When Will You Grow Up and Settle Down?

Steve Meditation

This is a guest post, by Steven Moore, the Twenty First Century Nomad.

It’s taken almost two decades for some of my nearest and dearest to fully comprehend the lifestyle I have chosen. For so many years, I’d hear things like, it’s just not realistic, or how can you afford to live like that? Aren’t you getting a little old for all this gallivanting? My favourite- when are you going grow up and settle down? Perhaps now, nineteen years after my first backpacking adventure to Indonesia and Australia, I think they get it.

So what is the crazy lifestyle I lead that has caused so many concerns for my loved ones? Quite simply, it’s a life that involves me doing exactly what I want, when I want, for how long I want, and most importantly, where I want!

For almost twenty years I’ve spent my life travelling the world, living and working on four different continents and spending time in almost 50 countries. Of course, the two decades haven’t been spent totally on the road. There have been many years…too many…where I had to temporarily curb my wanderlust and return to my native England. I have worked regular jobs, but usually only to boost the travel funds for pending trips. I even spent a four year stretch at University, but that was a calculated sacrifice, enabling the last few years of fun and adventure in Korea.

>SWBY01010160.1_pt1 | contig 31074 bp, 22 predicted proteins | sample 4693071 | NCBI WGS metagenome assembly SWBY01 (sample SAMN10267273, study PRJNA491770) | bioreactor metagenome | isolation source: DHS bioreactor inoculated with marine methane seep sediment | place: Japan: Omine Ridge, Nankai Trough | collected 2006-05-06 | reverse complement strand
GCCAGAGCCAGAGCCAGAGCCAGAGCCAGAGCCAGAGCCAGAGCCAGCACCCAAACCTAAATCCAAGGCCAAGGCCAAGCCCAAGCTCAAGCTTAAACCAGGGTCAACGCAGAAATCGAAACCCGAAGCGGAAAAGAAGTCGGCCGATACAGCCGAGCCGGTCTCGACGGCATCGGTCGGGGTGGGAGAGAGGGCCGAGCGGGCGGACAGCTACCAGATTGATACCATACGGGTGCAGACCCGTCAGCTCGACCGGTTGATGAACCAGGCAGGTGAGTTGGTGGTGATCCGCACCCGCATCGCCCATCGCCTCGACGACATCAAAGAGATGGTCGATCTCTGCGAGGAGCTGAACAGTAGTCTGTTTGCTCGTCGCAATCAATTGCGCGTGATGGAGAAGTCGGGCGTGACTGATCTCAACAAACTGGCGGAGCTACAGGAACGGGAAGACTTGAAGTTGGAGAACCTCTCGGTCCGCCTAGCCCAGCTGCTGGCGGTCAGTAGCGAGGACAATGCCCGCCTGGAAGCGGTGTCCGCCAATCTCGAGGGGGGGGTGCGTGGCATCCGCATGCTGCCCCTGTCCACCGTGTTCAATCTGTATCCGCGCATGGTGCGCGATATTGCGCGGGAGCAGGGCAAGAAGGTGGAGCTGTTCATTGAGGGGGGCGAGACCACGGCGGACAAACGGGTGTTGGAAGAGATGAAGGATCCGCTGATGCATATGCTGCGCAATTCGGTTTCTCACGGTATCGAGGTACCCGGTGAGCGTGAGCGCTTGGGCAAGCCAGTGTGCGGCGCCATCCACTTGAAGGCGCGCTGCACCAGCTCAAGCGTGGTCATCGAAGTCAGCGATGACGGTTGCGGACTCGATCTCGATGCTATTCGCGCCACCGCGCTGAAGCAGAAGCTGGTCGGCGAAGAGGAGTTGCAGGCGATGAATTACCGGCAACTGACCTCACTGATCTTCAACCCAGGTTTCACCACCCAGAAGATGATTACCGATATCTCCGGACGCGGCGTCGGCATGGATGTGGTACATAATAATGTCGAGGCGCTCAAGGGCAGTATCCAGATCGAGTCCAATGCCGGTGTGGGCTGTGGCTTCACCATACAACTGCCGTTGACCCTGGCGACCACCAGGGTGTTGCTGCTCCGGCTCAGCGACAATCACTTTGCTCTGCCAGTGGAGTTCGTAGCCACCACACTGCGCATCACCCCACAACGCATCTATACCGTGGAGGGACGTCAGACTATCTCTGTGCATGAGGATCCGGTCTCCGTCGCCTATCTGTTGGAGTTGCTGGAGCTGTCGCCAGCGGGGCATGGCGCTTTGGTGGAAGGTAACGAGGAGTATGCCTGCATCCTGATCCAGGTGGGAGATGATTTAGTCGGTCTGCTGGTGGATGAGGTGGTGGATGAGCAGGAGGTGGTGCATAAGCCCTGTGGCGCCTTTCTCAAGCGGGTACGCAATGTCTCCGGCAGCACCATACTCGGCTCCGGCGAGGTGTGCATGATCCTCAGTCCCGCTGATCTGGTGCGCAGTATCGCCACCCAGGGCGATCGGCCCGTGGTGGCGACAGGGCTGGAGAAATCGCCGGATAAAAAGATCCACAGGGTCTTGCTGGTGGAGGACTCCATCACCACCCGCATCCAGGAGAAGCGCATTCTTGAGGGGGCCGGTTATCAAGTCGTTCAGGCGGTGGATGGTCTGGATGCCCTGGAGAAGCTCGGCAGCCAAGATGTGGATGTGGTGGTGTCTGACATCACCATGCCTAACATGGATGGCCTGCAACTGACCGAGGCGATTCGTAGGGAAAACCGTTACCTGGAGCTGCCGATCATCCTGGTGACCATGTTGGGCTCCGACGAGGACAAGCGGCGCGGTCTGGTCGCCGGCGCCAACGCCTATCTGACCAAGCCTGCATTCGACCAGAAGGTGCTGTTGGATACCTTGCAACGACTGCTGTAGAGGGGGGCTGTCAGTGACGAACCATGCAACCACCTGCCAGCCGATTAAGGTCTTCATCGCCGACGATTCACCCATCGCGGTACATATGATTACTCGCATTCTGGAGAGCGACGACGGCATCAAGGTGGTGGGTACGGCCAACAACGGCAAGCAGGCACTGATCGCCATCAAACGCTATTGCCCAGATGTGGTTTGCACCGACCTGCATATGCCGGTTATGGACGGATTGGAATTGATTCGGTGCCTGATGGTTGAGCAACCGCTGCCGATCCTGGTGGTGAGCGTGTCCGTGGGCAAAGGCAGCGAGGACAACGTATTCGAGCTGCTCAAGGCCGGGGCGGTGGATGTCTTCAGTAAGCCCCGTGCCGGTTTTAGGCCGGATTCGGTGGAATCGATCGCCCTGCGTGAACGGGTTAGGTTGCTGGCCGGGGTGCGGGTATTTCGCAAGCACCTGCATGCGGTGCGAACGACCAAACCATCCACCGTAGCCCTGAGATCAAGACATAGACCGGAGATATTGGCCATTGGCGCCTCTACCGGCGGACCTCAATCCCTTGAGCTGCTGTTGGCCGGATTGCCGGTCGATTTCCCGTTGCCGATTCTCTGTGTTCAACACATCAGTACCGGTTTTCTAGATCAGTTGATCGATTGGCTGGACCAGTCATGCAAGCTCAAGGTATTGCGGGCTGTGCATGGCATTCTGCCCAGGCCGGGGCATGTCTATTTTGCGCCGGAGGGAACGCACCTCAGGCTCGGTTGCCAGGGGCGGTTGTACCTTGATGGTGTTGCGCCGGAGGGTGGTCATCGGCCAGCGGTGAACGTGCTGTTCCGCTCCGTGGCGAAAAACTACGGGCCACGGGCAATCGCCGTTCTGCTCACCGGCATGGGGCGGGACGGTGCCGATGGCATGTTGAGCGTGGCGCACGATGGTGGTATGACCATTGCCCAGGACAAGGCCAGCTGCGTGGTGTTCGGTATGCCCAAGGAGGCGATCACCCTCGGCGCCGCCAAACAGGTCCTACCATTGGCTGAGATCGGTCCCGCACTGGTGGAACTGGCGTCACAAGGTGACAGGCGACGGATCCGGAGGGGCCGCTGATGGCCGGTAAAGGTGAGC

Parrot on my head, OZ ILet me address some of the comments about my ‘lifestyle’ I heard so frequently.

1. It’s just not realistic.

Well, why ever not? I’ve managed to maintain a gloriously nomadic lifestyle. As a younger man, I worked hard, saved up, travelled, and supplemented it all by doing sporadic paid work on the road. When the money ran out…6 months, a year, I went home and started again. This worked for a long time, but I eventually got tired of the have-to-go-home part. Thus, I completed a Bachelor’s Degree in a few things that ended in ‘ology, and teaching ESL in Korea became an amazing and realistic option to continue the so-called unrealistic lifestyle.